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Poll

Squeezer ?

yes
no
Oh heckydern just drink it & hush

Do you squeeze your tea? 1504

Absolutely No Life Club Posts: 6,243 Cats have pocket knives of their own
Re: Do you squeeze your tea?
« Reply #90 on: February 01, 2019, 12:11:51 PM »
...

Easy there,I certainly do not value Tea and I am OK with it too. ???


Wrong choice of words on my part, perhaps? Not sure if I have vexed you  :think: but that wasn't my intention.

Rather, I meant to comment on how tea is a sign of hospitality in the neighouring country and as such one wants to make a good brew whereas here, if one likes tea then  :'(

Quote
Tea is an important part of Turkish culture, and is the most commonly consumed hot drink, despite the country's long history of coffee consumption. Offering tea to guests is part of Turkish hospitality.

https://en.wikipedia.org/wiki/Tea_in_Turkey

Omnia vincit amor. Vae victis.
Absolutely No Life Club Posts: 6,243 Cats have pocket knives of their own
Re: Do you squeeze your tea?
« Reply #91 on: February 01, 2019, 12:23:29 PM »

You must teach us the way  :pok: :D

Not sure if young Jedi really wants to learn.  :D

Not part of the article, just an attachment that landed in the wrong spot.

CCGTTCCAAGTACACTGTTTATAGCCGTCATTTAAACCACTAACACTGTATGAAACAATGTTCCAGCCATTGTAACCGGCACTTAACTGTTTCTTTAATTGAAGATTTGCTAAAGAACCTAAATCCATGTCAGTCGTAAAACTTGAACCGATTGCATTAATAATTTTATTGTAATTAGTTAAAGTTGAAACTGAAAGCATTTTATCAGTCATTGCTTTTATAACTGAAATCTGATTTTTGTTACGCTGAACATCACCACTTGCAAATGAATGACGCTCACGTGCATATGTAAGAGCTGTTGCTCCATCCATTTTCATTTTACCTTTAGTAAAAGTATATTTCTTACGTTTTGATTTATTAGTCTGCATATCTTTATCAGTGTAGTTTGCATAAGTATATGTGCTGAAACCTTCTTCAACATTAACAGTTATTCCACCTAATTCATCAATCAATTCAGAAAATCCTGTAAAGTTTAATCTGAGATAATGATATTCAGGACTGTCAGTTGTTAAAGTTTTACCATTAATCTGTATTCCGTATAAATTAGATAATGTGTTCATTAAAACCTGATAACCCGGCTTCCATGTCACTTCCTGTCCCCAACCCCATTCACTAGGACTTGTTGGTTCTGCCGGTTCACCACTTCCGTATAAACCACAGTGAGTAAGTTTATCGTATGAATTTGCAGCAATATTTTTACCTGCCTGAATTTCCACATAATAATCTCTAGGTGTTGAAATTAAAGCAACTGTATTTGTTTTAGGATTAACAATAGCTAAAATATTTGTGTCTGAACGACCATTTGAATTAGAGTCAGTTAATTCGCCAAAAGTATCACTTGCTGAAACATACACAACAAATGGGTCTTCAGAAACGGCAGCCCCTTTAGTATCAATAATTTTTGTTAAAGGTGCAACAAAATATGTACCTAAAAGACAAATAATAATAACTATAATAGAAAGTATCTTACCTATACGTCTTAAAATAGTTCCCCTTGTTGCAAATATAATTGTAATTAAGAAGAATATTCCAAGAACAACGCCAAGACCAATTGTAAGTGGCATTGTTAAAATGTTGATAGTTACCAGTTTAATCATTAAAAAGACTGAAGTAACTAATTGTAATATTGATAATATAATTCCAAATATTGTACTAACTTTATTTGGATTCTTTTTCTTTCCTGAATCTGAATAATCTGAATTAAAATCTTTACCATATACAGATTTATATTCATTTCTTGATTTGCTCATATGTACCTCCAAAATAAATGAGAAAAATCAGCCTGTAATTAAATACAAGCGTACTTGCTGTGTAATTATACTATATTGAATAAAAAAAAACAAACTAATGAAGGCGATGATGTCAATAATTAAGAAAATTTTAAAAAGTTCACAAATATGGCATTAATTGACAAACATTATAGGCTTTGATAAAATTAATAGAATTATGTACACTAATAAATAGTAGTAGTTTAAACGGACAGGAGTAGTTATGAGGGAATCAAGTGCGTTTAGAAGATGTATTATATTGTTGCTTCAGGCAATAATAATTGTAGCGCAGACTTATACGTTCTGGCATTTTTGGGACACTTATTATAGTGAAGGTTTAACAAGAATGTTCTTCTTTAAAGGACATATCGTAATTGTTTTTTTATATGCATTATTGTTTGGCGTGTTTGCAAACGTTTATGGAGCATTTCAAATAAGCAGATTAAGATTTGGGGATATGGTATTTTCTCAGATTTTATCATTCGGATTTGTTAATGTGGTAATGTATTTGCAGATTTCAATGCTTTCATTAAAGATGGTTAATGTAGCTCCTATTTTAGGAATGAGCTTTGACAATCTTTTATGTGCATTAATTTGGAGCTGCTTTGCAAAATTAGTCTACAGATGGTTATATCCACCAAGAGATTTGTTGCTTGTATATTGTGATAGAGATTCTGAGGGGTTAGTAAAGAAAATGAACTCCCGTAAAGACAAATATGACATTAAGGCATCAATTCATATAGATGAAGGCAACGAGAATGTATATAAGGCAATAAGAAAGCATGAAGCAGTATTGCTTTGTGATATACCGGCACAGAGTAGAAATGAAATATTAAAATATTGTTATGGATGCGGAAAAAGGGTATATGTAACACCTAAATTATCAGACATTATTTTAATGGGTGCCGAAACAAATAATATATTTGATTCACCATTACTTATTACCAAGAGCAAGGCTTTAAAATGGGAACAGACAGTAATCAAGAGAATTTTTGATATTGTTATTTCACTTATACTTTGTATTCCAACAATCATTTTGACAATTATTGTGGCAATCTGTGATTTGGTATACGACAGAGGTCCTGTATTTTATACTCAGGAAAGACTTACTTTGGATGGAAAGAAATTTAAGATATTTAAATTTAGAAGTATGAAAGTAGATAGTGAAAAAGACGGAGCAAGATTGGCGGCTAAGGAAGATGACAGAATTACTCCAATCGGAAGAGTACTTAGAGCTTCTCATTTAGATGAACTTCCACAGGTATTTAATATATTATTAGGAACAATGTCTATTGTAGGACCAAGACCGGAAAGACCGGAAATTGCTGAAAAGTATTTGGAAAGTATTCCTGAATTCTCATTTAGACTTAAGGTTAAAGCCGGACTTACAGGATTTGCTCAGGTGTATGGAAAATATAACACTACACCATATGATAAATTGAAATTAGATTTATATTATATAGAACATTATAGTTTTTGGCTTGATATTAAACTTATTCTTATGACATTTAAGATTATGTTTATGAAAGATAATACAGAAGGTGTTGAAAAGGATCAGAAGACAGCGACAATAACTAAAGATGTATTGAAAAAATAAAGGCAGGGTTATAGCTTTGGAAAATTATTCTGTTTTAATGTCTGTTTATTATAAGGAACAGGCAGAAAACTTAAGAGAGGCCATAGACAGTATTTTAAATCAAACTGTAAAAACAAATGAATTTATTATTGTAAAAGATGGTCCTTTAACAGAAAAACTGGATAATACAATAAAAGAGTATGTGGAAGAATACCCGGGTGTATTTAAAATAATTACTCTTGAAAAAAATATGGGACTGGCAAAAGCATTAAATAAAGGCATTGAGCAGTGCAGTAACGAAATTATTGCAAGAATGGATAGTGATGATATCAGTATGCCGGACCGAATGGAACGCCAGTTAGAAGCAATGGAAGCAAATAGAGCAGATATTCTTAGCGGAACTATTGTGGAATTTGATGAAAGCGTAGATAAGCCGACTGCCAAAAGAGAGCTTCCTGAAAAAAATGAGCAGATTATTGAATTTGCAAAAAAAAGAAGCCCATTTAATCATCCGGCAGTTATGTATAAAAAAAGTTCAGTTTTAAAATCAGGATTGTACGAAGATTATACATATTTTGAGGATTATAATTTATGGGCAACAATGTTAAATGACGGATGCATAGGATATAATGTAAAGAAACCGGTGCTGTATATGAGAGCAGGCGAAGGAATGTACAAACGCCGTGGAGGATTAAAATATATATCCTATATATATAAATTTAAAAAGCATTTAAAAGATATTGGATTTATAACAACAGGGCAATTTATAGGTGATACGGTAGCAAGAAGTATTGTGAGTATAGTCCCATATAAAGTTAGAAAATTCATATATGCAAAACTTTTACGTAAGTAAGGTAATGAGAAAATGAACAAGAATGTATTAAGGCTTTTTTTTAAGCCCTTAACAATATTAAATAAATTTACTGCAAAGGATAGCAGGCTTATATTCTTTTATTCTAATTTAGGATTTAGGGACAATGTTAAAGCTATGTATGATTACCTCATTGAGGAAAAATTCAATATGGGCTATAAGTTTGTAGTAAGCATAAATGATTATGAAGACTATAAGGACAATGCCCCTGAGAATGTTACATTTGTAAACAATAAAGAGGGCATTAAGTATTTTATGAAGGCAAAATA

That's what I get for translating my thoughts instead of concentrating a bit on writting correctly  :tu:

Man, the guy I showed how to make tea was doing everything wrong (and still does, as far as I know :facepalm: ). You don't make good tea if you:

- Put 2 teaspoonfuls of Earl Grey in a small (~200) kettle
- Use a kitchen boiler till the water is scalding hot
- Immidiately pour said scalding water in kettle
- Start stirring for a while then wait for an arbitrary amount of time
- Finally transfuse to a different vessel while filtering the brew

 :ahhh  :rant:  :ahhh

Edited for spelling
« Last Edit: February 01, 2019, 12:25:46 PM by firiki »

Omnia vincit amor. Vae victis.
Admin Team Zombie Apprentice Posts: 19,085 mmmmm SAKrelicious
Re: Do you squeeze your tea?
« Reply #92 on: February 01, 2019, 12:30:47 PM »
Recent convert to squeezing here. Making tea at work takes too long to brew so I bung some milk in it and carry it back to my office where it sits for many minutes getting stronger and stronger until I fish it out with my fingers and squeeze it dry. Mmmmmmmm, tannin.